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07-31-2007, 05:08 AM   #1
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Since I've never owned a zoom, I'm trying to understand the limitations of them. It seems the biggest problem is the Vignetting and distortion that occurs at the ends of the focal lengths. To avoid this an answer seems to be overlapping the range of the zooms that are owned. The first two zooms I'm considering are:

Pentax SMC-FA 24-90mm f/3.5-4.5 AL
PENTAX SMC-A 70/ 210 mm F 4

My question is what is the effective focal length of these lenses if you were to minimize the problems. Is it in the area of say, 30-70 and 90-180 or is it greater?

Thanks for any help on this.


07-31-2007, 06:22 AM   #2
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Don't worry about vigneting as it is DEAD EASY to fix. Distortion is a bugger however so watch the wide end carwefully and stop down.
07-31-2007, 06:42 AM   #3
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QuoteOriginally posted by Alfisti Quote
Don't worry about vigneting as it is DEAD EASY to fix.

Please elaborate. I have traditionally cloned vignetting out, but if there is a better way...
07-31-2007, 06:50 AM   #4
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You shouldn't see any significant vignetting whatsoever in zoom lenses sold today, especially the two you listed. With extremely wide angle lenses (zoom or fixed focal length), because of the very wide viewing angle, you may see the edges of a filter or lens hood attached to the front of the lens. Of course, the solution is to use thinner filters or remove the filters entirely. The same with removing the lens hood. However, you should not see that problem with the two lenses you listed - not that wide.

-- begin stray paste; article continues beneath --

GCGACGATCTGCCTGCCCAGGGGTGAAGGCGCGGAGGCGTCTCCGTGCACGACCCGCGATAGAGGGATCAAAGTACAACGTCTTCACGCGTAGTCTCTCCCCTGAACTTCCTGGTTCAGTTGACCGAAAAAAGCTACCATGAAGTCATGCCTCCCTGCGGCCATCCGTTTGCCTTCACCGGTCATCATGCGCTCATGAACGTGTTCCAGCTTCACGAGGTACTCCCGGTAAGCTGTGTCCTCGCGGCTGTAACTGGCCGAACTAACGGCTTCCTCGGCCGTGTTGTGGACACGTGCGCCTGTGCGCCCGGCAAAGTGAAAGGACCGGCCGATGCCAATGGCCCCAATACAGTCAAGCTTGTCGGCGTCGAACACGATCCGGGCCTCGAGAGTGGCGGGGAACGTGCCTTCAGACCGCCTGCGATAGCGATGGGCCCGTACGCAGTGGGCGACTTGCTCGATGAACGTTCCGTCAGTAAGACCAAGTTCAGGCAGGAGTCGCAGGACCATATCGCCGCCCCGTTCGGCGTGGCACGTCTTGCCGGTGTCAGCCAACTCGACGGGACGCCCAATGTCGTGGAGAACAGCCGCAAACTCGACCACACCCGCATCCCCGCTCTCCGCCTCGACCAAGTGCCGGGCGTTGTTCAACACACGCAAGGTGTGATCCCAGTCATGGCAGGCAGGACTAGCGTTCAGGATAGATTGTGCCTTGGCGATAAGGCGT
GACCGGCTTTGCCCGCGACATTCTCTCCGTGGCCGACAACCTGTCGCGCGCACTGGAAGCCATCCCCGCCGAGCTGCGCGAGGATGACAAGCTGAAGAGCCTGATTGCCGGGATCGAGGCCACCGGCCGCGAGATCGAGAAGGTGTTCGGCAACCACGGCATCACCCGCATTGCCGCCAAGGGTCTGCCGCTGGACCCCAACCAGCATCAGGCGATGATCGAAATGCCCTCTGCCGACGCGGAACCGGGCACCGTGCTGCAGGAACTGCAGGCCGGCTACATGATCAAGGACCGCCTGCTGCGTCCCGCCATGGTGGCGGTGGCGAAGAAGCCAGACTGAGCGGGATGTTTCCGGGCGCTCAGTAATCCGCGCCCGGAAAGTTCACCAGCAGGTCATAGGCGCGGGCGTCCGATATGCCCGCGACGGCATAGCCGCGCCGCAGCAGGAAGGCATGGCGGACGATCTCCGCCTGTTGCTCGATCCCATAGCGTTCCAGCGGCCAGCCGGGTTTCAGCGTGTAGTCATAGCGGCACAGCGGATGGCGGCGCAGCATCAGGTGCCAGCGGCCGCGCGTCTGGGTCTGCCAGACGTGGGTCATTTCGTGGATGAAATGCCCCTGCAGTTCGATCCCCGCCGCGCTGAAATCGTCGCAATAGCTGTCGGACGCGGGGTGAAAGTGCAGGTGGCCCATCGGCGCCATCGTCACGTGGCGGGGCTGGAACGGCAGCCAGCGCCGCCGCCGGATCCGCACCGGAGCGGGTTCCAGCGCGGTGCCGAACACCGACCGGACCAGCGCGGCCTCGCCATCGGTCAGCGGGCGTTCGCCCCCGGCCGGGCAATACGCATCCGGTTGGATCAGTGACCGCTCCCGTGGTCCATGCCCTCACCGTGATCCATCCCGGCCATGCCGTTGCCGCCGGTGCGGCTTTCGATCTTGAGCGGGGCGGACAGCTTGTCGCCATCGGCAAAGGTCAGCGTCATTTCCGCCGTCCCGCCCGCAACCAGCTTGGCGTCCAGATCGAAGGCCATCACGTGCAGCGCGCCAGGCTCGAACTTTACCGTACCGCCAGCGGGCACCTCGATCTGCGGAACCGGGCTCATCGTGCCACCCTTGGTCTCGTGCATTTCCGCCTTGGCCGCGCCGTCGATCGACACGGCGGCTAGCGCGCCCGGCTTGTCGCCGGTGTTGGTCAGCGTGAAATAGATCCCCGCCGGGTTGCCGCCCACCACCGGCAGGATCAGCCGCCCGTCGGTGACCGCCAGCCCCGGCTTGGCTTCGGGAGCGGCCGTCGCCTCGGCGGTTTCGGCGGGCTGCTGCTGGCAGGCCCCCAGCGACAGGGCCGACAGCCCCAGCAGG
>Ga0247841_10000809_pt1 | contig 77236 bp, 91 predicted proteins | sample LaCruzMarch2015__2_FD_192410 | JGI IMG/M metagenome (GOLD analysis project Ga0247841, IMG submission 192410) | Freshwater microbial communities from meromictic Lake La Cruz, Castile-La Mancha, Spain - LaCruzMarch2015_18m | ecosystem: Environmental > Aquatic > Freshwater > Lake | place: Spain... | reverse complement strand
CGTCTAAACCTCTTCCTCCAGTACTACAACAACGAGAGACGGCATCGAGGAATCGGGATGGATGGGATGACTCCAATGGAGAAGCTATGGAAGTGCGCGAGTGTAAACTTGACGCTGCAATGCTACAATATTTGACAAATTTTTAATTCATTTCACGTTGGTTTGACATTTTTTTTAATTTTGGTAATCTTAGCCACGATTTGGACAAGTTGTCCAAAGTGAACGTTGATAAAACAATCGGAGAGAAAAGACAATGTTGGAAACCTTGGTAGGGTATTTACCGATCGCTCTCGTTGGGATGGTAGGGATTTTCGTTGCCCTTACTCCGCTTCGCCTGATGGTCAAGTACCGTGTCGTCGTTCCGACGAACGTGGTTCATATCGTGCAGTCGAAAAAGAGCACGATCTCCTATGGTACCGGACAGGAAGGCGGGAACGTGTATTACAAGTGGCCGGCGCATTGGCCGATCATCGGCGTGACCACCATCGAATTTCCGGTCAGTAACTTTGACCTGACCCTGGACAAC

Barrow distortion, on the other hand, is a common problem with zoom lenses. This is a slight distortion in the corners of the images, mostly objectionable only at the longest focal length settings (many actually desire it with very wide angle lenses). However, this is only a minor problem, almost undectable in most real-world images, in all but the very cheapest, off-brand, lenses. If absolute perfection is desired, one can simply not zoom to the longest zoom setting - drop back about ten percent from the maximum. The same with the widest setting, drop back roughly ten percent. You shouldn't see much barrow distortion with the two lenses you listed.

The other common issue with zooms is the often overall slowness compared to better fixed focal lengh lenses. Of course, this is only a significant issue when you intend to shoot in lower light (late evening, dusk, dimly lit rooms, etc) without a tripod or additional lighting.

Zoom lenses have improved dramatically over the last couple of decades, competing pretty well today, image quality wise, with fixed focal length lenses. I use zoom lenses for about 95% of my photography, even sessions with advertising clients. The only fixed focal length lens used is an extreme telephoto (1000mm for wildlife), only because a zoom at that focal length would be so large as to be truly combersome and too slow for the purpose. However, my 500mm is a zoom lens (100-500mm) which works very well beyond it's general slowness (f:6.3 at 500mm). Of course, a tripod is virtually required at those focal lengths, so a slow lens are not really that much of a problem.


Last edited by stewart_photo; 07-31-2007 at 07:01 AM. Reason: clarification
07-31-2007, 07:06 AM   #5
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Hi Stewart,
Thanks, that clears up a lot. Since I haven't gotten into wide angle shooting yet these 2 lenses look like they will do just fine. Which 100-500 lens do you have? That looks like the next lens I should think about.


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